Given these changes from the original case, what is your diagnosis?
What is your diagnostic explanation?
As compared to the long case, this patient is a 33 year old male presenting to the clinic with a 3-day cough and facial pain. He is clearly sick, but is in no acute distress. He describes the cough as a dry, “hacking” cough. Patient states that the cough occasionally brings up 1-2 teaspoons of white sputum. He states that nothing seems to make it better or worse and “it’s just been constant for the past 3 days”. Mr. Drone also states that during this time he has been experiencing facial pain on both sides of his face in a maxillary distribution that radiates down to his teeth. He also states that sometimes he experiences the pain in his temples. Mr. Drone states the pain is a 7/10, sharp pain that is typically worsens when he bends over. Patient states that the pain has been the same for the past 3 days and that he decided to be evaluated because he is “tired of feeling bad”. Patient states that about 1 week prior to these symptoms he had been experiencing rhinorrhea, sneezing, and malaise. Denies any recent sick contacts.
FMH: Father, Mother and sister all alive and well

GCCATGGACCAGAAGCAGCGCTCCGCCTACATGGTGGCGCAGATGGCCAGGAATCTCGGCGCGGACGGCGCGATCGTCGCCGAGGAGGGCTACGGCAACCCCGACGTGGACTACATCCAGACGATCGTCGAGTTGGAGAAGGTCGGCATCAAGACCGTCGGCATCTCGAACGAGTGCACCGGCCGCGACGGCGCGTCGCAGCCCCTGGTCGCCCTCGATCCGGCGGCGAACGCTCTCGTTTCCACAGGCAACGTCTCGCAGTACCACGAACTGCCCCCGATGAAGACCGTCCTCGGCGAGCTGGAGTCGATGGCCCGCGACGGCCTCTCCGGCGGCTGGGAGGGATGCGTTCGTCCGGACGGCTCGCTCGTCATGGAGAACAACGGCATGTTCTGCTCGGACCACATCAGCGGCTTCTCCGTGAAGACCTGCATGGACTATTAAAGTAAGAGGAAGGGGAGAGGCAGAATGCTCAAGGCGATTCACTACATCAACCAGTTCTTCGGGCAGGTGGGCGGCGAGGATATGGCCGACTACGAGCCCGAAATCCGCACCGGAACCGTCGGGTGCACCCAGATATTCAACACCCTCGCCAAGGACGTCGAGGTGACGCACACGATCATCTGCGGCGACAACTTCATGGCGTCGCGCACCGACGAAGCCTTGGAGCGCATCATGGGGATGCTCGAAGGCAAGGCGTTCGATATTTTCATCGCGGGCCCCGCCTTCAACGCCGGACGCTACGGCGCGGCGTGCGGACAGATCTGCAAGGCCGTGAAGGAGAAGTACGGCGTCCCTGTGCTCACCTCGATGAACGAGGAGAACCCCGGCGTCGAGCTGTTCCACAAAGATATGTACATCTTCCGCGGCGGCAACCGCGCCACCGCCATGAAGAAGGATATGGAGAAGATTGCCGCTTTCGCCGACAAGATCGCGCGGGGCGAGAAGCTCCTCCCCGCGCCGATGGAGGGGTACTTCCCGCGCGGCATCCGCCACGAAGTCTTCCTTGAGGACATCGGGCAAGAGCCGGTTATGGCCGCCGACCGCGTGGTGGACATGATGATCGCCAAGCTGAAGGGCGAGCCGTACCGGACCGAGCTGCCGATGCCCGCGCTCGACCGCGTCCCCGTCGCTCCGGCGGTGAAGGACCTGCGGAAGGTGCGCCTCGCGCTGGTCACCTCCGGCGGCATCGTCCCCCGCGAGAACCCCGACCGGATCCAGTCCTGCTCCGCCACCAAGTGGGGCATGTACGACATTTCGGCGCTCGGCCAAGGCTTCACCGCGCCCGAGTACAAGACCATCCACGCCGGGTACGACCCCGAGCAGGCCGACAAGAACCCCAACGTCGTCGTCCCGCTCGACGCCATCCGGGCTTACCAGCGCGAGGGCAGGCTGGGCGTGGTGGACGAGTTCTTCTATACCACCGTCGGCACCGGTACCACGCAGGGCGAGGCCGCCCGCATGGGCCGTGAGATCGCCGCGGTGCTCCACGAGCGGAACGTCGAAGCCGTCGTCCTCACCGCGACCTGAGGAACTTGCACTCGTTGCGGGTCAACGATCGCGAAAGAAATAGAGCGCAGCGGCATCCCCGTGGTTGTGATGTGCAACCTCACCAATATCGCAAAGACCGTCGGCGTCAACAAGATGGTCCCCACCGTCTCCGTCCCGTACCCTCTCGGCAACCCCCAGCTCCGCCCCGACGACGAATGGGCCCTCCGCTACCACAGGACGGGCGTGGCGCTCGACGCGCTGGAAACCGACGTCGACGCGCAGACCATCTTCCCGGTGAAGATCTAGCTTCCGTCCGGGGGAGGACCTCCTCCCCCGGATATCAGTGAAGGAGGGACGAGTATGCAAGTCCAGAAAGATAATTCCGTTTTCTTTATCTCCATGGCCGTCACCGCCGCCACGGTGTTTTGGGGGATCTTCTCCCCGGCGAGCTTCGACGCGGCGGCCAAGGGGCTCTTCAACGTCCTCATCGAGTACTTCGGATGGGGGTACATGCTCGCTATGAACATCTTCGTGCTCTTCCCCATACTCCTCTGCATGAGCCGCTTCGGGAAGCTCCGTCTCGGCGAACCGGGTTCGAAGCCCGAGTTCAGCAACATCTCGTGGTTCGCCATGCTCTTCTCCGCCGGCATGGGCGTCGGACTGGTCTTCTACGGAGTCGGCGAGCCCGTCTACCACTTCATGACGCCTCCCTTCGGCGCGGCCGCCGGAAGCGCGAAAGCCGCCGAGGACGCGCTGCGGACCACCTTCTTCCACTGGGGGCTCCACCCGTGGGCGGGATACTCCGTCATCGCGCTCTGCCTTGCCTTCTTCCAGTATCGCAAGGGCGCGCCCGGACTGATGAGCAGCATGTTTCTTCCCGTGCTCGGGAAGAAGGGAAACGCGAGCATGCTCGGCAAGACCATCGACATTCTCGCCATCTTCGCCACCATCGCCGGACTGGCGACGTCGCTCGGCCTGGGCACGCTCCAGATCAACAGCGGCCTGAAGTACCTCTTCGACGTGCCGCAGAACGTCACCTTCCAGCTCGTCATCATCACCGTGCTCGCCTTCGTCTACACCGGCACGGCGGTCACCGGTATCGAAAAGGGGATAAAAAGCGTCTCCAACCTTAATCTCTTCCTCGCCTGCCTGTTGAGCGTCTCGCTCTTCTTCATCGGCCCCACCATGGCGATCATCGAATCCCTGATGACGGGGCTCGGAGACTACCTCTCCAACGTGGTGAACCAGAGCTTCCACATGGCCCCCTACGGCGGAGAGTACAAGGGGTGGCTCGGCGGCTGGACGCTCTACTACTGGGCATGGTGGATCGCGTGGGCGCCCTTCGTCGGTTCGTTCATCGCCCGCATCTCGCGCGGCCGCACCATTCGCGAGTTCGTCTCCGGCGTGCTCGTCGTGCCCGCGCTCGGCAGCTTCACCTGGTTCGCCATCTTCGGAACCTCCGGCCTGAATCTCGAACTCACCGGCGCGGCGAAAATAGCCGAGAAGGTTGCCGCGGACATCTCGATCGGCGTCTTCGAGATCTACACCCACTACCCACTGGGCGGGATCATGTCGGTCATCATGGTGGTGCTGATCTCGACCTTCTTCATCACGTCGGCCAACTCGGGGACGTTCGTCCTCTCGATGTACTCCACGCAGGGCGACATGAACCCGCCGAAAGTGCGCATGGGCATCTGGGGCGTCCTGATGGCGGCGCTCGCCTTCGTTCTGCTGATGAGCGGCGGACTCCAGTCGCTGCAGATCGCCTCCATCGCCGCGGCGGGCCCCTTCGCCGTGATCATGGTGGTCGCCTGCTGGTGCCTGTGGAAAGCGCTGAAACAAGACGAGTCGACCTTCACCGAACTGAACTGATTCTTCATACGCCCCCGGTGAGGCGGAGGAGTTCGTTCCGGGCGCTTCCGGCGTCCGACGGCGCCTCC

SH: Patient works at the local high school as a math teacher and football coach. He lives with his wife and 2 daughters. He reports only “having a couple of beers” once a month. He states that he occasionally chews tobacco during football practice, but denies ever smoking cigarettes.
HEENT: Reports having a headache off and on during the last several days. Also states that he has been experiencing “severe” rhinorrhea for the past week.
Cardiovascular: No palpitations, chest pain, or edema.
Respiratory: No dyspnea, hemoptysis, or pleuritic pain.
Musculoskeletal: Reports diffuse, bilateral arthralgia for the past several days
Physical Examination –
VS: Height 6’2’’, Weight 230lbs, BMI 29.5 HR 60, BP 124/88, RR 20, Temperature 100.1
General Appearance: Patient clearly appears sick and coughs frequently.
HEENT: Normocephalic, atraumatic, PERRLA, Both tympanic membranes are able to be visualized and are unremarkable. Skin overlying maxillary sinuses show mild erythema and the maxillary sinuses are tender to palpation. Frontal sinuses are non-tender bilaterally. Nasopharynx shows erythematous turbinates bilaterally with a fair amount of purulent discharge present in each nostril. Oropharynx is unremarkable with pink, moist mucosa. Uvula is midline with mild erythema, but no exudate present.
Cardiac: Normal S1, S2 present with no rubs, gallops, or murmurs.
Lungs: Auscultation of all lung fields contain vesicular breath sounds with no adventitious sounds present.